“Mobility in thought, the ability to sustain complexity or even contradiction, and an appreciation for conceptual holism, are features of a new intelligence necessary for contemplative knowing.”
~ Arthur Zajonc, from Meditation as Contemplative Inquiry: When Knowing Becomes Love
I first met Arthur Zajonc in 2003, when I was a student in the Barfield School, an innovative graduate program designed to integrate academic research, contemplative inquiry, and practice in the arts. Arthur and Janet Adler were my primary thesis mentors for my research on witness consciousness, completed in 2008. Continue to thesis.
Contemplative Inquiry starts, as with any research or exploration, with a question or object of study. Attention is also paid to the manner in which the question or object is held. Precisely because of our ability to distinguish one thing from another—the kneebone from the anklebone, the flower stigma from its style, myself from another person—we come to know ourselves and the phenomena of the world as separate. An inward acknowledgment of this separation and the longing to overcome it, brings a sense of humility, reverence, and the possibility of respectful relationship with more than the solitary self. Arthur Zajonc calls humility and reverence the moral foundations of contemplative inquiry.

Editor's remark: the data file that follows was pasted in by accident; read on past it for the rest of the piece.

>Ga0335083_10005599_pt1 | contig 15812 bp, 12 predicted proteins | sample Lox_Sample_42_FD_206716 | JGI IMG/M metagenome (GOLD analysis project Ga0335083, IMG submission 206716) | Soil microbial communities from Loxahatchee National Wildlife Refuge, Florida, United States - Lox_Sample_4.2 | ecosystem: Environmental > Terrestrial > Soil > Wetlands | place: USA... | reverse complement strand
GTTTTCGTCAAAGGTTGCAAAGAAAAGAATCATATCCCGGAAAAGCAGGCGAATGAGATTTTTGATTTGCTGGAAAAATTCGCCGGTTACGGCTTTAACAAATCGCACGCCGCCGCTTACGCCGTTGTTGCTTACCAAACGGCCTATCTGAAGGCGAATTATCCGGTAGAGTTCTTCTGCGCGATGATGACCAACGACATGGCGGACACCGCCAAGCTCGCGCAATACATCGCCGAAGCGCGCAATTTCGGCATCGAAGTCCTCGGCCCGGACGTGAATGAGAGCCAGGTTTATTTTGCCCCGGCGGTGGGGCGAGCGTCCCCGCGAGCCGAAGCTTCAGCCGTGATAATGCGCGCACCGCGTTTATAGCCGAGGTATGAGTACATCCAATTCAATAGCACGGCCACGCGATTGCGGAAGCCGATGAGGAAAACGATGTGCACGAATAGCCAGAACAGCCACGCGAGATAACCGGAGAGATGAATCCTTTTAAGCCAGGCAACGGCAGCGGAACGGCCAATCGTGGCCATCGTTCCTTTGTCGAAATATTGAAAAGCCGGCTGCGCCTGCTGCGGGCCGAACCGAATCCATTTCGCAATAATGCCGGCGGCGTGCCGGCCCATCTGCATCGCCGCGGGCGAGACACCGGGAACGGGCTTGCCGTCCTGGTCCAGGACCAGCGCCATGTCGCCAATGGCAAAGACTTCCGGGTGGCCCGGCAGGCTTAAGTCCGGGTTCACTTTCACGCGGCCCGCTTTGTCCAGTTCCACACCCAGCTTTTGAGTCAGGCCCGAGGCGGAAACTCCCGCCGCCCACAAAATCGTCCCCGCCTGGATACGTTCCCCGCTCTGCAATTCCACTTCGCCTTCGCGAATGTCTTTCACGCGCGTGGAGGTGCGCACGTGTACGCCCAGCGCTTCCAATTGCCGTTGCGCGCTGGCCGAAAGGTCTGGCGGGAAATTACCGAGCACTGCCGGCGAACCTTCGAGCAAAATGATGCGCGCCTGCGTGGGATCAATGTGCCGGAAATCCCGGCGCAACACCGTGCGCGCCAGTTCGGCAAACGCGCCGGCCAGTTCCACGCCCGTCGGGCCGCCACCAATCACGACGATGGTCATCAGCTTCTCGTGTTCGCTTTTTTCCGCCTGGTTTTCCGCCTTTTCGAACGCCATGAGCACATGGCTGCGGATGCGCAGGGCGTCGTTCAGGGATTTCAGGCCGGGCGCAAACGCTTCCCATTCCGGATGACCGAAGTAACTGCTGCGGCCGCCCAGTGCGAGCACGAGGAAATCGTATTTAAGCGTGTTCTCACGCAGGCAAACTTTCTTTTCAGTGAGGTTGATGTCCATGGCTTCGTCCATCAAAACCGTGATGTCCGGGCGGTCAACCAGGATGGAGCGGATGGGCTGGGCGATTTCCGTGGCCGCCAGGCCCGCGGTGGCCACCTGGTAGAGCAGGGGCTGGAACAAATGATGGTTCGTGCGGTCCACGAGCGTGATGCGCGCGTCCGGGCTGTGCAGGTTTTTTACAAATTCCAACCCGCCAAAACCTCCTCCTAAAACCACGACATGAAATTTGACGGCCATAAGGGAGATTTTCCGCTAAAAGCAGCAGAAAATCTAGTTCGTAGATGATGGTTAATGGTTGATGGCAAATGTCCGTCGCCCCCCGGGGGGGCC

At Three Stone Studio, the Discipline of Authentic Movement and the Alexander Technique support development of embodied awareness as the groundwork for contemplative inquiry. Meditative and other contemplative practices can enhance and develop one’s capacity to be awake, empathic, and responsive, deeply engaged with one’s own central questions, engaged in the world. Paula offers workshops that incorporate embodied awareness and contemplative inquiry in a variety of contexts and professional development settings.